Clasp Emerges with $150M Series A Financing to Advance T Cell Engagers

T cells fighting cancer cell

Pictured: Illustration of T cells attacking cancer/iStock, Design Cells

Clasp Therapeutics launched Wednesday with $150 million in Series A financing to develop a portfolio of next-generation immunotherapies that are both personalized and off-the-shelf to target hard-to-treat tumors. 

Based in Cambridge, Massachusetts and Rockville, Maryland, the startup garnered attention from big name investors like Novo Holdings, Third Rock and Catalio, who led the funding round, with participation from the American Cancer Society’s philanthropic fund and others.

At the helm is CEO Robert Ross, whose previous company, Surface Oncology, was acquired by Coherus in July 2023 for $65 million. Before that, he was head of oncology at bluebird bio. 

Clasp is developing T cell engagers (TCE), a cancer fighting tool that has been gaining in popularity. Gilead struck a deal earlier this month with Merus worth up to $1.5 billion for its T-cell engager antibodies.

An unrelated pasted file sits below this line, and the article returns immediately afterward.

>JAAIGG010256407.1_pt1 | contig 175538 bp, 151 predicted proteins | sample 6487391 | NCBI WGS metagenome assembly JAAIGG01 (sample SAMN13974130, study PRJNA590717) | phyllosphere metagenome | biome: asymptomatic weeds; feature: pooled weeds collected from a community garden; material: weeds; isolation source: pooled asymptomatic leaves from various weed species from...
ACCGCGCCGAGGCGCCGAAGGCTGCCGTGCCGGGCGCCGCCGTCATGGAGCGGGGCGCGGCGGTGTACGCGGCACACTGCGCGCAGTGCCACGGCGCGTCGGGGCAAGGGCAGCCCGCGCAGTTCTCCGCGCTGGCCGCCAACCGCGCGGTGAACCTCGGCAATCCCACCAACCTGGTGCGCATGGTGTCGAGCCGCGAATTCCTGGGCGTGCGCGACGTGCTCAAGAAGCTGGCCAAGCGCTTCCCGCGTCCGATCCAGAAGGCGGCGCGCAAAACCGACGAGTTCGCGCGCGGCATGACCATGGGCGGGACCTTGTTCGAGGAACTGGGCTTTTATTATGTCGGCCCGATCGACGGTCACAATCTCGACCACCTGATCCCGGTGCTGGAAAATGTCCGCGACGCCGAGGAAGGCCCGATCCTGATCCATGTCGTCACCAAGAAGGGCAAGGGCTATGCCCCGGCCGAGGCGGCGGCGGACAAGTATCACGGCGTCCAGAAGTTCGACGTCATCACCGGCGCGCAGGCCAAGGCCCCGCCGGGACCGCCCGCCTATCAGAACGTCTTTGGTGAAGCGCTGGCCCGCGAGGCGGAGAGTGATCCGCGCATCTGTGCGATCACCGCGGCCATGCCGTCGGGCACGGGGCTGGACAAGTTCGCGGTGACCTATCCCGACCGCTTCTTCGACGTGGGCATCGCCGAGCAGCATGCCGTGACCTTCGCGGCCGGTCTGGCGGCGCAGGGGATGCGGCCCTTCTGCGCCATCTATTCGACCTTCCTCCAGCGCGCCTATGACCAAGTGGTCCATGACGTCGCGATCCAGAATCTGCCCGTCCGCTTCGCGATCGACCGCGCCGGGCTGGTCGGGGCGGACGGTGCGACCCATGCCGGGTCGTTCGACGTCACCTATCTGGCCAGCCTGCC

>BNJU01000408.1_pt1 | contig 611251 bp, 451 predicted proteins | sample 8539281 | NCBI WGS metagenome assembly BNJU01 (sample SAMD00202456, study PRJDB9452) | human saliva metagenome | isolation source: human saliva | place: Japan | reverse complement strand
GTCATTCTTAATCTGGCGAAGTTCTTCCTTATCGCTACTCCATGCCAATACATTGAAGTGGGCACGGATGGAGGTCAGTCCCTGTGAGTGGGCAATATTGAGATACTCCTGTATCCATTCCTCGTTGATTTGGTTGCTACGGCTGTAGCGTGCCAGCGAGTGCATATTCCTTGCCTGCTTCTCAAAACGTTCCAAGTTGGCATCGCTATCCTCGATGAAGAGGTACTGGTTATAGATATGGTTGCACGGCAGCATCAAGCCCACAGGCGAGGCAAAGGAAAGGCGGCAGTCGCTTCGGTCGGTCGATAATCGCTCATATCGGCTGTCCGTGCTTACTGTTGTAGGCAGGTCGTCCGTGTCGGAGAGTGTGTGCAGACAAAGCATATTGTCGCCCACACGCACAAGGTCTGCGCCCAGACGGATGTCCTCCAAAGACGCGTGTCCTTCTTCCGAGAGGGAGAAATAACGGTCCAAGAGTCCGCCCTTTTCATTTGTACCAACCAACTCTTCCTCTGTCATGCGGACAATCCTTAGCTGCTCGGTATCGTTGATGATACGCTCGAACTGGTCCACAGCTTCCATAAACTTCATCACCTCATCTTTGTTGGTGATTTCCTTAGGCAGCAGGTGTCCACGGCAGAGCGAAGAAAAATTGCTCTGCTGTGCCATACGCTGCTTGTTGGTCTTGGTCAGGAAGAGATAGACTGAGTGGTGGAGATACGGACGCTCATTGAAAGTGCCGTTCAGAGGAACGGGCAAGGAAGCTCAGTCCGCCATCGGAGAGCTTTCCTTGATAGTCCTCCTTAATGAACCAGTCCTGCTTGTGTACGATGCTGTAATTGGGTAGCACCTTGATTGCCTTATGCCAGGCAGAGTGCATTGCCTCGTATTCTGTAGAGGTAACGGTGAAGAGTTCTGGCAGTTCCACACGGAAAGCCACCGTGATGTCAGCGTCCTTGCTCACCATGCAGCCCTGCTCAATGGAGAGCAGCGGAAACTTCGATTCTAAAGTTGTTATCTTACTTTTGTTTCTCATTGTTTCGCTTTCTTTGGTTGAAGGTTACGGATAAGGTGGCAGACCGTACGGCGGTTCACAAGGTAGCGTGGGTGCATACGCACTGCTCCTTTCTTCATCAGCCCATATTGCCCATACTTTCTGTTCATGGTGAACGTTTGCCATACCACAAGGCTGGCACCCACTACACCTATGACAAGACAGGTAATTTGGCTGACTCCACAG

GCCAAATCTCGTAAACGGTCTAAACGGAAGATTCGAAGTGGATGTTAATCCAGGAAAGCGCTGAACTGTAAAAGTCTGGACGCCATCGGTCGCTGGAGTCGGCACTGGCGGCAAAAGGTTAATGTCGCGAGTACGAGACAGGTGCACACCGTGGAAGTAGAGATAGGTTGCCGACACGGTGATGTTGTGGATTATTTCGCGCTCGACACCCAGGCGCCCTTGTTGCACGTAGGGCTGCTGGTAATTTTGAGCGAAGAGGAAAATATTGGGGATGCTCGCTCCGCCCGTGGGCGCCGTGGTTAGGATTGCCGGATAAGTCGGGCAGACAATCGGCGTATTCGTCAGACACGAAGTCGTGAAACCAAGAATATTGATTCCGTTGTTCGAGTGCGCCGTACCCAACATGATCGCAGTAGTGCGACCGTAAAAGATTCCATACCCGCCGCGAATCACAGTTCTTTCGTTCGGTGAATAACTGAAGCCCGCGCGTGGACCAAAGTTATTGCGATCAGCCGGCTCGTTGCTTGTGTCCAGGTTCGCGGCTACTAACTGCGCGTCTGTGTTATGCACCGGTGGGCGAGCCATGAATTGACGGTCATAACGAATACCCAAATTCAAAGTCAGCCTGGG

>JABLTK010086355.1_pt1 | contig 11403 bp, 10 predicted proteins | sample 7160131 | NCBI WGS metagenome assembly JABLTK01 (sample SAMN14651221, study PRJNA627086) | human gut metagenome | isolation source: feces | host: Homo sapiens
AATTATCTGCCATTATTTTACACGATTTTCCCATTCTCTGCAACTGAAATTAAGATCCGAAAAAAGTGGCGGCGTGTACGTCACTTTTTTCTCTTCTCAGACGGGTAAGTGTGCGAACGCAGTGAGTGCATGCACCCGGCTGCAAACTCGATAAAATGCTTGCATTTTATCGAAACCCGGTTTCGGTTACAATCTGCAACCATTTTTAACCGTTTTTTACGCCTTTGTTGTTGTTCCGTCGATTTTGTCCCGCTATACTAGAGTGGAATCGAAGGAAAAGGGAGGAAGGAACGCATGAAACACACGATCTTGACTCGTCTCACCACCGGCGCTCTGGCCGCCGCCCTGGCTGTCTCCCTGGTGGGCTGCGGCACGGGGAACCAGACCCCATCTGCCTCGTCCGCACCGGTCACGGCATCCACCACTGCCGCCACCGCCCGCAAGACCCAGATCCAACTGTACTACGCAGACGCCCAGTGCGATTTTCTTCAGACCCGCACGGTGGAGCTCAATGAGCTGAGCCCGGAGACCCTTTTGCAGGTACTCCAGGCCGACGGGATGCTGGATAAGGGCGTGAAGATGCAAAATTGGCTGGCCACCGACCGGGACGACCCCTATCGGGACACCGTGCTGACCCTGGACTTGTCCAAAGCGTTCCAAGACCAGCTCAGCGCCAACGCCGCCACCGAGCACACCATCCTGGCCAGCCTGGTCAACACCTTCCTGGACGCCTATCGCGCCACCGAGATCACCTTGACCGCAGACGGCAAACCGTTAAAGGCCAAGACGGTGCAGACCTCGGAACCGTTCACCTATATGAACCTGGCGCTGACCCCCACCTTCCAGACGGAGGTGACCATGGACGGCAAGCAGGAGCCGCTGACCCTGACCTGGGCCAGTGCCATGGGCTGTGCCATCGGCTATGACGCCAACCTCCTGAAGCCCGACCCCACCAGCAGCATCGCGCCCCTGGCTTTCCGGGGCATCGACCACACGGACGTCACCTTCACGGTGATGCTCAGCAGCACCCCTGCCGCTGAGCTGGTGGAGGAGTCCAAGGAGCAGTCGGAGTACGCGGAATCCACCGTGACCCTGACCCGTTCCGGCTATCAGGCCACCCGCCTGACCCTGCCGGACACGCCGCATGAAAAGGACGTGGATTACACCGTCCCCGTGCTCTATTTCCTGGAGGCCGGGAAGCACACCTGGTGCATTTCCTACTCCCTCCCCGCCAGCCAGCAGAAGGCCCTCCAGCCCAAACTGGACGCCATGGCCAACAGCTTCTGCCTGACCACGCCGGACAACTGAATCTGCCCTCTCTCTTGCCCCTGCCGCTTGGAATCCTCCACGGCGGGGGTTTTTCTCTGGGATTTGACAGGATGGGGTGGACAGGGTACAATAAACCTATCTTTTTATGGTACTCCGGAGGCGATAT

Most T cell engagers link to proteins on the surface of the cell. But these proteins are often also found on healthy cells, leading to off-target effects. Where Clasp potentially stands apart is in its design to target proteins found inside the cancer cell by grabbing onto peptides, or mutated protein fragments, displayed by specialized human leukocyte antigen (HLA) molecules. The TCE brings the T cell into contact with the tumor cell, triggering a destructive immune response. 

Each of Clasp’s TCEs will be tailored for a specific mutation and patient HLA type, which identifies antigens on the surface of cells and tissues. Selectively profiling patients to match their treatments means the treatments potentially can have the efficacy of a personalized therapy, with the convenience and faster time-to-treatment of off-the-shelf therapies. 

The funds from the initial raise should be enough to bring Clasp’s initial candidates to the clinic to gather early proof-of-concept data, according to the company. In the current market, Ross believes early efficacy data is key. 

“The business model for small oncology biotech now dictates that you need to be seeing activity early,” Ross told STAT News

The company’s initial target or a timeline for when the company expects to submit its IND to begin trials has not yet been disclosed. 

Kate Goodwin is a freelance life science writer based in Des Moines, Iowa. She can be reached at and on LinkedIn 

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